When Piper was born, she was very close to being "small for gestational age". She missed it by about 15 grams, I think. She was purely TPN fed (where all the nutrients, fats, vitamins, liquids, etc are through IV) for 9 days. That night, she was able to start getting 3 ml every 4 hours of milk. They gradually moved up (they were very very cautious because she was still so small), until she was up to full feeds at about 3 weeks. During this time, it was very difficult for her to gain weight. They kept upping her calories and fats, and it'd make a little difference, but not as much as they'd like, so they upped it again. Piper kept getting stronger and stronger, started OT every day, and was able to start "trying" on the bottle at 34 weeks. I was at the hospital all day, every day, holding her the whole time. I got more reading done then than I have in years. Luke went down every night after work, and spent several hours with her then. An amazing Dad—it’s about 18 miles to work from our house, about 20 miles down to the hospital, and about 15 miles back home. And he got stuck cooking, cleaning, etc, a lot, especially when I was still healing.
Piper had a really difficult time learning on the bottle. She liked to nurse, and she knew what she was supposed to do, but she didn't know how to do it. I got frustrated. Really frustrated. All we wanted to do was take her home. She was doing everything else she needed to do; she was able to maintain her body temperature very early (at 33 weeks, actually, which is several weeks before she should have been able to), she was off oxygen (although they did put her back on for about a week when she started eating more). I missed her so badly at night; I couldn't think of anything else. I eventually got to the point where I had to remind myself, frequently, that she would eventually get home. I think that subconsciously, I forgot that she was ours, and that we would go home. I mean, I "knew" she would, of course, but it was hard to remember that it was a temporary thing.
When she started getting a little bigger, it got harder and harder for her to keep growing. They kept upping the calories in her milk (adding high-calorie formula to her breast milk), and upping the volume she had to consume. Most babies need about 120-130 calories per kilo per day to grow; Piper was up to about 180-190. They upped her from plain milk (about 20 calories per ounce), to 24, to 26... At 26, I could tell that it was hurting her tummy (and after all the damage in there, I was really leery about keeping it there). At 27 calories, she started bleeding, so they took her off the fortifiers completely. Then she lost weight. So they started increasing again. I hated it. I hated knowing what it was doing to her insides, but that she wouldn't grow without it.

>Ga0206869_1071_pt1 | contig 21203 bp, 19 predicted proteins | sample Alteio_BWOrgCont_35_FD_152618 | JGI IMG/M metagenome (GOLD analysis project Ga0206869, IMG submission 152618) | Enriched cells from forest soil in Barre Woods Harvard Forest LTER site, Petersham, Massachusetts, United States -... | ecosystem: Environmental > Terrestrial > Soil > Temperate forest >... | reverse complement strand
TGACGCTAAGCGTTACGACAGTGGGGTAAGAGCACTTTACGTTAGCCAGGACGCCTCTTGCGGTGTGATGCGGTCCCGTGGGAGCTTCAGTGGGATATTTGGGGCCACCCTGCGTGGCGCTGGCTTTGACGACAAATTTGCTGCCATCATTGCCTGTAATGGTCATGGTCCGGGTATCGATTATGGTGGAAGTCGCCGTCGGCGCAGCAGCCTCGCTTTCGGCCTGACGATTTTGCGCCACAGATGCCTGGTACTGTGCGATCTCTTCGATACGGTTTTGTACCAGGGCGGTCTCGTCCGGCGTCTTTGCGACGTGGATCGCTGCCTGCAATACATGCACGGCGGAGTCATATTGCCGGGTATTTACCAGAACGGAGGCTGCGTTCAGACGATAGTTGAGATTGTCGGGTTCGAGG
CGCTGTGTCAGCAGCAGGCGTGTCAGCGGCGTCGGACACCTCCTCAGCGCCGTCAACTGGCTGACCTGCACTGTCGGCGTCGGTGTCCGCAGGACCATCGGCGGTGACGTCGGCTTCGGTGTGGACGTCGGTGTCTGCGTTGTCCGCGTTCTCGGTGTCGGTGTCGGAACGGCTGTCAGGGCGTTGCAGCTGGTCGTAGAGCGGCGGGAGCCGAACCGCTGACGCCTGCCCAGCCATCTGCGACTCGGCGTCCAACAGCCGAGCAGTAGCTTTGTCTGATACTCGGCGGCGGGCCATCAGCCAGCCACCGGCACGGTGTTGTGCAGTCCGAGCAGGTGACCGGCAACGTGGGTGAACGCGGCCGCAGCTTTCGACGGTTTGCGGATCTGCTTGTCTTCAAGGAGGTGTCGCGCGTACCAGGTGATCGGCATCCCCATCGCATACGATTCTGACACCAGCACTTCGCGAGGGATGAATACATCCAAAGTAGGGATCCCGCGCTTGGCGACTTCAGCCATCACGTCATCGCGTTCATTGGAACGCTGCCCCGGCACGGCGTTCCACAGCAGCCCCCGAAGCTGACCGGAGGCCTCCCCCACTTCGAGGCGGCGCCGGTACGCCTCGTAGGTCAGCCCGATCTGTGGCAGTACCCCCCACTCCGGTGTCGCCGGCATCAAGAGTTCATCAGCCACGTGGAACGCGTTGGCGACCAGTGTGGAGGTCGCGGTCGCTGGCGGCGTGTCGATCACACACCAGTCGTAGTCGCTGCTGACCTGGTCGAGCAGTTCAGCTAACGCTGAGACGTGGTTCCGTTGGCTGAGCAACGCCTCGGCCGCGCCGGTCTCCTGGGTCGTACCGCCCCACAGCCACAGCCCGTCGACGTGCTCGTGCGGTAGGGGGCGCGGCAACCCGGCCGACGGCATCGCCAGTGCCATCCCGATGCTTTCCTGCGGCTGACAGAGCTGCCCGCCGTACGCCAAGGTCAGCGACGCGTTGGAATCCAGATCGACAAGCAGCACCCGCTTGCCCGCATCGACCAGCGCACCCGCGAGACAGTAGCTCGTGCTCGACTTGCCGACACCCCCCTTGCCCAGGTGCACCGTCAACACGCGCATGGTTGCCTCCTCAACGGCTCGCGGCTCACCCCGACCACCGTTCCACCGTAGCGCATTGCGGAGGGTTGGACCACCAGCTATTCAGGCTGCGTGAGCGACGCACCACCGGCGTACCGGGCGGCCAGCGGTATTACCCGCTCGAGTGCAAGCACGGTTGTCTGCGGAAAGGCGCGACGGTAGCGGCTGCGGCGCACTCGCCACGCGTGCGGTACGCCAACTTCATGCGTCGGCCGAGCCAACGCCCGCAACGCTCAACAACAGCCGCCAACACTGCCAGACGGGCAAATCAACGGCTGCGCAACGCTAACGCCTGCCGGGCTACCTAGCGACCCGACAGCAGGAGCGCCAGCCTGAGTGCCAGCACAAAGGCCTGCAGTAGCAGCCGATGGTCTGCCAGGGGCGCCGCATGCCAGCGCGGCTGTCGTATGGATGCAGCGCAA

One morning, out of the blue, we got a note from the night nurse that she took ALL of her feedings by bottle the night before. It was a HUGE first! We continued that day-- she took every one of them! That was on Friday. All of a sudden, we started discussing the going home stuff. We had to get a car seat trial (where they make sure that they don't have problems breathing and oxygenating in their seats to go home). We roomed in on Saturday night (we found out we would on Saturday morning) and had the worst night of sleep in history. Sunday they switched her formula to stuff she could go home on (we looked into keeping her on the stuff she was on there- it'd cost about $2500/month...) and the NNP said that she wanted to see her on it for several days before sending her home. We were thinking Tuesday, maybe Wednesday we'd get to leave! We were soooo excited. Monday I get there with my Mom, and our nurse told us that we were going home THAT DAY.
I made Mom go and call Luke while I talked to the nurses-- he needed to change his plans! She needed an ultrasound that day to check on her kidneys (she had some hydronephrosis that needed to be re-evaluated), but that was scheduled for the morning. She ended up needing a higher-level scan, but the nurses worked really hard to get it scheduled, too. The NNP on staff that day wrote up her report and discharge papers, and we were OUT OF THERE. I couldn't believe that after 7 weeks, we were going home!
The next day, my parents, grandparents, and brother and sister-in-law came over to see her. They could all hold her for the first time (the NICU allowed US to hold her as much as we wanted, but didn't allow family members to hold them). I was so excited!
We even got to celebrate her due-date at home. She was supposed to be born on the 4th of July, so she even got a July 4th shirt and socks. What a great way to spend her first holiday!
I look back at all of this and I still can't really believe the chain of events that brought us here. We are so unbelievably thankful for our little girl. That she's here with us today is truly a miracle. We can't imagine life without her!